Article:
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The Scientific World Journal
Volume 2013 (2013), Article ID 627240, 8 pages
Research Article

Early Neural Cell Death Is an Extensive, Dynamic Process in the Embryonic Chick and Mouse Retina

13D Lab (Development, Differentiation, Degeneration), Department of Cellular and Molecular Medicine, Centro de Investigaciones Biológicas, CSIC, C/Ramiro de Maeztu 9, E-28040 Madrid, Spain
2Department of Anatomy, Cellular Biology and Zoology, Centro Universitario de Plasencia, Universidad de Extremadura, Av. Virgen del Puerto, E-10600 Plasencia, Spain
3Instituto de Salud Carlos III, C/Sinesio Delgado 4, E-28029 Madrid, Spain

Received 16 January 2013; Accepted 13 February 2013

Academic Editors: D. Alfandari, A. Aronheim, A. S. Balajee, H. M. Chamberlin, A. Dricu, B. Gupta, and A. Kastner

Copyright © 2013 Teresa Chavarría et al. This is an open access article distributed under the Creative Commons Attribution License, which permits unrestricted use, distribution, and reproduction in any medium, provided the original work is properly cited.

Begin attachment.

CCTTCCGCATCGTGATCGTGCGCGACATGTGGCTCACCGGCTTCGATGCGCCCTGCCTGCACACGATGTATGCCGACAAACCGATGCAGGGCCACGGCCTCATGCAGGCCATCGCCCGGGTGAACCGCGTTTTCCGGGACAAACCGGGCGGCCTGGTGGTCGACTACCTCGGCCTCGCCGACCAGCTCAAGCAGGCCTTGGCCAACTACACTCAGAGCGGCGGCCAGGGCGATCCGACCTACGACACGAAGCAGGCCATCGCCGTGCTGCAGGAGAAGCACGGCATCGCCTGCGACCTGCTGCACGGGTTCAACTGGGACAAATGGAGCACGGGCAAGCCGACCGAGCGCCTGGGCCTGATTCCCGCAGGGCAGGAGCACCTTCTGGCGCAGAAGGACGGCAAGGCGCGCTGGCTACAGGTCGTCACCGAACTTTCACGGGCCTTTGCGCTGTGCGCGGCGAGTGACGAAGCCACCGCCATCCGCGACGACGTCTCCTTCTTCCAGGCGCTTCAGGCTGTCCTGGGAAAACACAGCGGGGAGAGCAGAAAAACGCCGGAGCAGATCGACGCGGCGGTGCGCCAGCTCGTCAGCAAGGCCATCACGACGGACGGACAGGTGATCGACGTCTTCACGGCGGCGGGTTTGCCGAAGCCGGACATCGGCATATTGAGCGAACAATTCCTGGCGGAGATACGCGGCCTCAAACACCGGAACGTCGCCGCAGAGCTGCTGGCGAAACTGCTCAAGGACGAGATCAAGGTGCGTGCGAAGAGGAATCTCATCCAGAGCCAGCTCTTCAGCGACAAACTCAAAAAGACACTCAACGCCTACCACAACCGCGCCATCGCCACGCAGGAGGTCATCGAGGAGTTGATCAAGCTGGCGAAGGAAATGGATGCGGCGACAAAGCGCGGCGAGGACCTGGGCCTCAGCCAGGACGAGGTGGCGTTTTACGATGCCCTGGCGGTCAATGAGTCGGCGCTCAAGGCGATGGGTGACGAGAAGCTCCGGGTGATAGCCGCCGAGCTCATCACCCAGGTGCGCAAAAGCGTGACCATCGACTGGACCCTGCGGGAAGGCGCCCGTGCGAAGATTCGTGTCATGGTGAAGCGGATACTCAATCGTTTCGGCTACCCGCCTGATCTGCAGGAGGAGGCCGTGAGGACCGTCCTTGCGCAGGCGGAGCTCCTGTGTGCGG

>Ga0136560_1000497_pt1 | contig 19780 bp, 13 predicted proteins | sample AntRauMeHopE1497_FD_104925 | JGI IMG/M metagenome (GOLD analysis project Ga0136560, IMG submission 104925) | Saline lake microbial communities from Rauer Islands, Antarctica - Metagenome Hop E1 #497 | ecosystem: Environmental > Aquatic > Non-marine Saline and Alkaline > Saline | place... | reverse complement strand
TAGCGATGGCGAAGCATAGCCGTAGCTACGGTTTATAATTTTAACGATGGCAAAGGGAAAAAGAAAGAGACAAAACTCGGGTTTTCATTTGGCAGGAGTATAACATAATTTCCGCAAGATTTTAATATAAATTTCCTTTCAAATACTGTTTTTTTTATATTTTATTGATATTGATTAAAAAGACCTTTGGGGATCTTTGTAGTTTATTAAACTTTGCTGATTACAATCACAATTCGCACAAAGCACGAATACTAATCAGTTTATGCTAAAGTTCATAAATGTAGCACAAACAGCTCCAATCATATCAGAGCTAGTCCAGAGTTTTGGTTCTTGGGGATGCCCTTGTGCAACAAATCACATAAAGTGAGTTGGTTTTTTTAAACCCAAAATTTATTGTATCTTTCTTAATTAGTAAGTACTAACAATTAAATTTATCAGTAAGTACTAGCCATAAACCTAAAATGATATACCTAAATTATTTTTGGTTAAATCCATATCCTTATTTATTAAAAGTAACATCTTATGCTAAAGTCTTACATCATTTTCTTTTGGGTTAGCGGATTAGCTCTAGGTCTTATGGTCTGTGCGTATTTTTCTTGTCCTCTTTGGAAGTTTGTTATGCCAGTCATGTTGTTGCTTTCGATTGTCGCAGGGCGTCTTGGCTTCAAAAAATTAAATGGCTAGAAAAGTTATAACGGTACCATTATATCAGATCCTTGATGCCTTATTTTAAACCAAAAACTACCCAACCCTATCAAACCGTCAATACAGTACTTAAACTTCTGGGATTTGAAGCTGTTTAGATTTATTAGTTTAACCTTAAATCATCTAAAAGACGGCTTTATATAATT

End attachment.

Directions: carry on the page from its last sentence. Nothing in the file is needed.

Orchestrated proliferation, differentiation, and cell death contribute to the generation of the complex cytoarchitecture of the central nervous system, including that of the neuroretina. However, few studies have comprehensively compared the spatiotemporal patterns of these 3 processes, or their relative magnitudes. We performed a parallel study in embryonic chick and mouse retinas, focusing on the period during which the first neurons, the retinal ganglion cells (RGCs), are generated. The combination of in vivo BrdU incorporation, immunolabeling of retinal whole mounts for BrdU and for the neuronal markers Islet1/2 and βIII-tubulin, and TUNEL allowed for precise cell scoring and determination the spatiotemporal patterns of cell proliferation, differentiation, and death. As predicted, proliferation preceded differentiation. Cell death and differentiation overlapped to a considerable extent, although the magnitude of cell death exceeded that of neuronal differentiation. Precise quantification of the population of recently born RGCs, identified by BrdU and βIII-tubulin double labeling, combined with cell death inhibition using a pan-caspase inhibitor, revealed that apoptosis decreased this population by half shortly after birth. Taken together, our findings provide important insight into the relevance of cell death in neurogenesis.